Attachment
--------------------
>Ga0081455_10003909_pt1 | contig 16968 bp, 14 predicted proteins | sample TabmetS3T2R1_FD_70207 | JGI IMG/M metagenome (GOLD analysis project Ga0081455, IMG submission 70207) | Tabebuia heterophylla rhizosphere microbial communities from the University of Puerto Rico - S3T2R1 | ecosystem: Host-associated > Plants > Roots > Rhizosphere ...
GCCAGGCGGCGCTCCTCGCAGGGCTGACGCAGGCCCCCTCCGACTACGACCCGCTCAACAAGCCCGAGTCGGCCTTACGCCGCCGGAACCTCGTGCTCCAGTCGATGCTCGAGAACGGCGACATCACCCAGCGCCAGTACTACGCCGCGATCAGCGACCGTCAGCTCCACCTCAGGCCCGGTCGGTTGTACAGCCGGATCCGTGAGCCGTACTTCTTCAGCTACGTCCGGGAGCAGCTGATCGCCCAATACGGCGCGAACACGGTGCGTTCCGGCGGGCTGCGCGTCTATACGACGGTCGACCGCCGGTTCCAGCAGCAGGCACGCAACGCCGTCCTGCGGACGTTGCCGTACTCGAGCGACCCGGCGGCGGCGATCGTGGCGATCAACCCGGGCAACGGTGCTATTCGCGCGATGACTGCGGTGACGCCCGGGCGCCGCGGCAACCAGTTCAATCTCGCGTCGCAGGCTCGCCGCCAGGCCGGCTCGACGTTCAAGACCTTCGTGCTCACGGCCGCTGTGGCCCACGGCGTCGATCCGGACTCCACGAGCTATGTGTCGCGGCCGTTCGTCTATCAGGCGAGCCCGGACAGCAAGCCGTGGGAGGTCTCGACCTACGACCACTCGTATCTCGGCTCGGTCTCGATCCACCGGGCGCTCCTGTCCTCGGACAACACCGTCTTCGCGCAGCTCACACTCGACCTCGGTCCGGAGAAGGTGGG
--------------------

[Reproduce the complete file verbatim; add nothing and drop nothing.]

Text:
>Ga0081455_10003909_pt1 | contig 16968 bp, 14 predicted proteins | sample TabmetS3T2R1_FD_70207 | JGI IMG/M metagenome (GOLD analysis project Ga0081455, IMG submission 70207) | Tabebuia heterophylla rhizosphere microbial communities from the University of Puerto Rico - S3T2R1 | ecosystem: Host-associated > Plants > Roots > Rhizosphere ...
GCCAGGCGGCGCTCCTCGCAGGGCTGACGCAGGCCCCCTCCGACTACGACCCGCTCAACAAGCCCGAGTCGGCCTTACGCCGCCGGAACCTCGTGCTCCAGTCGATGCTCGAGAACGGCGACATCACCCAGCGCCAGTACTACGCCGCGATCAGCGACCGTCAGCTCCACCTCAGGCCCGGTCGGTTGTACAGCCGGATCCGTGAGCCGTACTTCTTCAGCTACGTCCGGGAGCAGCTGATCGCCCAATACGGCGCGAACACGGTGCGTTCCGGCGGGCTGCGCGTCTATACGACGGTCGACCGCCGGTTCCAGCAGCAGGCACGCAACGCCGTCCTGCGGACGTTGCCGTACTCGAGCGACCCGGCGGCGGCGATCGTGGCGATCAACCCGGGCAACGGTGCTATTCGCGCGATGACTGCGGTGACGCCCGGGCGCCGCGGCAACCAGTTCAATCTCGCGTCGCAGGCTCGCCGCCAGGCCGGCTCGACGTTCAAGACCTTCGTGCTCACGGCCGCTGTGGCCCACGGCGTCGATCCGGACTCCACGAGCTATGTGTCGCGGCCGTTCGTCTATCAGGCGAGCCCGGACAGCAAGCCGTGGGAGGTCTCGACCTACGACCACTCGTATCTCGGCTCGGTCTCGATCCACCGGGCGCTCCTGTCCTCGGACAACACCGTCTTCGCGCAGCTCACACTCGACCTCGGTCCGGAGAAGGTGGG